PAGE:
The days were all snipped into shape back then, with the routine of school, home-time, play out, tea and bed. And yes, I think they were like little poems, full of discovery and magic. And those lolly-ices, which were delicious.



You slid from water into water,
floated up to me like a splayed frog,
so I dressed you in yellow flippers.
But of course you were re-done
in froth for the grand entrance.

Once you had been assigned,
they built us a raft of pink cards
painted in beribboned, sleeping angels,
to float us, screaming
through those hot milk days.

While I bounced on the gym ball,
crying, in the shuttered room,
clutching your fretting head to the sweat
collecting in my collarbone, they said
that boys were so much easier.

When you were old enough to think
you couldn’t fight your own dragons,
I suggested that you run instead.
Watched you trip on the torn yellow hem
of your second hand Disney dress.

When you requested a strawberry-scented,
glitter-encrusted plastic telephone
in the shape of a high-heeled shoe,
I asked you if you’d been brainwashed
by advertisers. You nodded, solemnly.

I have armed you, my love,
with a cardboard shield and a cheap sword.
But they are coming for you
with their eight foot, big-budgeted blondes,
and I no longer fancy your chances.

This poem must’ve been written in 2013, because my daughter was about four at the time. I remember she was harbouring a deep desire to dress up as the knight from a cartoon she liked, and I bought her a plastic sword and shield, which kicked off the idea for the poem.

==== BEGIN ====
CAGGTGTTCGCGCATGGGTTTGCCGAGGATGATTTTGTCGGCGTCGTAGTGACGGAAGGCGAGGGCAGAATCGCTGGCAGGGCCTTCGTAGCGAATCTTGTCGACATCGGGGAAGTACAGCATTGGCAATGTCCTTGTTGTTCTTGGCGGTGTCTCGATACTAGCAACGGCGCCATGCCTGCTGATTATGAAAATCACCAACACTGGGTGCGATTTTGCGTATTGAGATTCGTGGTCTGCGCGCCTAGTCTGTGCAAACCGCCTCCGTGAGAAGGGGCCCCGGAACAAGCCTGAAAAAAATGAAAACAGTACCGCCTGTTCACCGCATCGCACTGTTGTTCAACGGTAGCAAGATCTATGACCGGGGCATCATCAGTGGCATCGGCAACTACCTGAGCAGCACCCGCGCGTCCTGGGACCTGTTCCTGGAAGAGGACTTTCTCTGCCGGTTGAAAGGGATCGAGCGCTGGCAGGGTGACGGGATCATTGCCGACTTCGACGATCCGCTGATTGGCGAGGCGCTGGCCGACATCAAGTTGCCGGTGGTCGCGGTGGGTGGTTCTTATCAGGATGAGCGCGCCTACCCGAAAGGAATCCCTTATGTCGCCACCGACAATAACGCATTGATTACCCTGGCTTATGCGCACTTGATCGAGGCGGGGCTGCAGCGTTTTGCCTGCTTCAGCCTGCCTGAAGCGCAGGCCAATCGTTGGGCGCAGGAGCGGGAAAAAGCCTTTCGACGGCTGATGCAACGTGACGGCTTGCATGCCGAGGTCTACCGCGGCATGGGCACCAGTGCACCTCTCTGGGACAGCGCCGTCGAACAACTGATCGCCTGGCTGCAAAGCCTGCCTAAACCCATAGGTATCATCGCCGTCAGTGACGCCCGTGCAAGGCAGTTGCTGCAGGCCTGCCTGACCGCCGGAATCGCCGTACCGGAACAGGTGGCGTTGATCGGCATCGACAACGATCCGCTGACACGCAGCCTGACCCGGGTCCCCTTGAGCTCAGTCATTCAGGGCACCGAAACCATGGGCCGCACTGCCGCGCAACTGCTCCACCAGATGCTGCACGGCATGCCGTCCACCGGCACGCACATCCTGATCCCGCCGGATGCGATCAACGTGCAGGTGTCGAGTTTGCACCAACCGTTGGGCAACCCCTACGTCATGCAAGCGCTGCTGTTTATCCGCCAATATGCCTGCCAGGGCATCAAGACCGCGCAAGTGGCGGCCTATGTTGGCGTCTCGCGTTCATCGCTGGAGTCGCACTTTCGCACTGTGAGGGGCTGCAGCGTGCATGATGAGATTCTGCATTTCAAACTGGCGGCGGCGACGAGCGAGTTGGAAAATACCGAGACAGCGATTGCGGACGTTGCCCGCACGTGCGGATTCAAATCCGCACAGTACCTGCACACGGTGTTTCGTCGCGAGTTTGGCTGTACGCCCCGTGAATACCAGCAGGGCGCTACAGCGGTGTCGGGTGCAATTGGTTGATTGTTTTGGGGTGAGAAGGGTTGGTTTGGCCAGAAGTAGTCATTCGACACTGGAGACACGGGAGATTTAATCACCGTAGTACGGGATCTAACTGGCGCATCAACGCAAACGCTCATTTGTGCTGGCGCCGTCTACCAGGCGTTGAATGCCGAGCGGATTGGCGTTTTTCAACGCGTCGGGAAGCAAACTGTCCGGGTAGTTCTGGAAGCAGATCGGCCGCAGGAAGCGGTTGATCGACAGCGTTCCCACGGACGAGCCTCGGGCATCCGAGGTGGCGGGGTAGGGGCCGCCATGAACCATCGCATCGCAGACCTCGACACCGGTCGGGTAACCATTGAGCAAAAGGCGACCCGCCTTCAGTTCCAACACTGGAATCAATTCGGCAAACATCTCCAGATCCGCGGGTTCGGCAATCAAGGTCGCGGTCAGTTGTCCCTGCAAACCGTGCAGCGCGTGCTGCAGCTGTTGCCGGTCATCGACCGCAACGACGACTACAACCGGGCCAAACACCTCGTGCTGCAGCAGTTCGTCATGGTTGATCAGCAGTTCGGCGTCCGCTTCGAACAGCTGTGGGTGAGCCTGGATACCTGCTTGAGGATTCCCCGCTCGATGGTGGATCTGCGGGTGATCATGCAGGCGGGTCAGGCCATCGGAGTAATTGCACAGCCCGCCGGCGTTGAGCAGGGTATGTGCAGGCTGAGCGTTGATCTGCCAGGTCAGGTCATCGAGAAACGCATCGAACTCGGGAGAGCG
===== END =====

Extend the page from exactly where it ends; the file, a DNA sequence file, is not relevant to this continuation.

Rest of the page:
I wanted to capture the way gender-branding comes at a new parent from all sides and can feel very hard to resist.

I also tried to show the transition of ‘ownership’ of the baby’s gender identity, from parent, to friends/relatives, to advertisers and finally to culture/society in general. The pink moves from the softness of froth and angels to the hard plastic shoe-phone (an actual thing, by the way) and Barbie, as the identity of ‘girl’, and everything it supposedly means, solidifies around the child.

I was reminded of this poem yesterday, when my daughter flipped the whole issue on me by insisting it would be 100% fine to wear pink sequins at a funeral. When I suggested you probably ought to think of the bereaved, she triumphantly cried, ‘But you always say it doesn’t matter what people think! And you can wear any colour you like!!’ Nice to know it’s sunk in, anyway.







(The image is a Tiny Tears doll, in case you wondered)

Hansel & Gretel

Another plate lost.
I brush the pieces
into a corner, touch
my freezing hand
to my face, flinch.
A tiny blue splinter
like a petal comes
away in my fingers.